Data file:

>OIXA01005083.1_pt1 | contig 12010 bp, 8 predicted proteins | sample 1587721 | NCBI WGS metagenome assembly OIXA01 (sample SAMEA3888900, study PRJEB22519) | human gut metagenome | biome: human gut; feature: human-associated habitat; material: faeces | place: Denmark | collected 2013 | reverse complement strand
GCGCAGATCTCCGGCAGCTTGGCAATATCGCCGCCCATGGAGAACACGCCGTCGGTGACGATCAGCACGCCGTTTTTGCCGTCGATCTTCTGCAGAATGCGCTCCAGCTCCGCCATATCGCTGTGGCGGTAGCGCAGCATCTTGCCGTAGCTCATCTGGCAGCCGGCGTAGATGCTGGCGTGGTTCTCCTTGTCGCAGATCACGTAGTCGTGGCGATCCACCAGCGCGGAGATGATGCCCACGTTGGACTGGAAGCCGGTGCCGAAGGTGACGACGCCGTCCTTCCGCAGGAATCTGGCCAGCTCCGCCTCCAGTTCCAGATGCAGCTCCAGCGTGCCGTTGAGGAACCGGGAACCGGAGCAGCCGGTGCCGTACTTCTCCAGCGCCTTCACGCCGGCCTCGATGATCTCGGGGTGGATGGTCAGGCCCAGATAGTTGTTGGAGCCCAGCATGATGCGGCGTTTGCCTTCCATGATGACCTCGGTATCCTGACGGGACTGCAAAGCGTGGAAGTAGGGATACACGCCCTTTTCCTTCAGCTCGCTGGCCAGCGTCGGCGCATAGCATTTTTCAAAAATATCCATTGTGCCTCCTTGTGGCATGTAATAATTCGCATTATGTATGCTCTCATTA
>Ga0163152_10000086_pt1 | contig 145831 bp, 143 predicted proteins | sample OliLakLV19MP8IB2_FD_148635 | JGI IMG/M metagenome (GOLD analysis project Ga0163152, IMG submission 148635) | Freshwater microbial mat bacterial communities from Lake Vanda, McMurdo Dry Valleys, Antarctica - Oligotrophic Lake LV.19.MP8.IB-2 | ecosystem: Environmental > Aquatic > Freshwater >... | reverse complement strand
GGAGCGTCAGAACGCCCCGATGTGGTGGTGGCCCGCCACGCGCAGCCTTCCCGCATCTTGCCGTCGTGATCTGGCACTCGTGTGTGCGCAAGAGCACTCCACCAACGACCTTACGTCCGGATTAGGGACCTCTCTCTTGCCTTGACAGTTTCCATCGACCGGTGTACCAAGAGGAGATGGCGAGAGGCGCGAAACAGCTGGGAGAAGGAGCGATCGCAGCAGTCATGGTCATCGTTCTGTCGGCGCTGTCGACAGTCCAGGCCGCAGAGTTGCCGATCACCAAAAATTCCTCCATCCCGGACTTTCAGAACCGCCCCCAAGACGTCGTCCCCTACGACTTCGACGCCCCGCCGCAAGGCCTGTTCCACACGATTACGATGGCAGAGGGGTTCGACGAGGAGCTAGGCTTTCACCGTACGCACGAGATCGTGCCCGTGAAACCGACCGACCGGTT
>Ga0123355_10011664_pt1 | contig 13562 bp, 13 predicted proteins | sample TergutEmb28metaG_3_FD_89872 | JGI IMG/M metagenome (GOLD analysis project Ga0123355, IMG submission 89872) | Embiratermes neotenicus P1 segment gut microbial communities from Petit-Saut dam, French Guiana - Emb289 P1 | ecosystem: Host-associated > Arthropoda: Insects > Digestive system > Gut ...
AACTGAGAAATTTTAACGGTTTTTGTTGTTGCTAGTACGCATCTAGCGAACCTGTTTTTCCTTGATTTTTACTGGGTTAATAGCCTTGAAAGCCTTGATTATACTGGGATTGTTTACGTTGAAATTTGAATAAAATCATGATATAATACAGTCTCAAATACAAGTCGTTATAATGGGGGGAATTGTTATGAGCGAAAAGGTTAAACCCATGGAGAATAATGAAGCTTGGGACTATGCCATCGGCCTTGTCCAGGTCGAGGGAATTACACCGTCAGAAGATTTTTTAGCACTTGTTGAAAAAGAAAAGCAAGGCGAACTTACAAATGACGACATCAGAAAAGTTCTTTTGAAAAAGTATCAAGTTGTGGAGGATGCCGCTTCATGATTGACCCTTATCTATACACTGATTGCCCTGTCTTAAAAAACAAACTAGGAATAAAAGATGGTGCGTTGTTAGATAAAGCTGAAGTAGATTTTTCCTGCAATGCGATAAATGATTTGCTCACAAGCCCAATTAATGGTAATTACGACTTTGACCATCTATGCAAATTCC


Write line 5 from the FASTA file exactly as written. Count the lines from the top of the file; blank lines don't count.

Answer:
>Ga0123355_10011664_pt1 | contig 13562 bp, 13 predicted proteins | sample TergutEmb28metaG_3_FD_89872 | JGI IMG/M metagenome (GOLD analysis project Ga0123355, IMG submission 89872) | Embiratermes neotenicus P1 segment gut microbial communities from Petit-Saut dam, French Guiana - Emb289 P1 | ecosystem: Host-associated > Arthropoda: Insects > Digestive system > Gut ...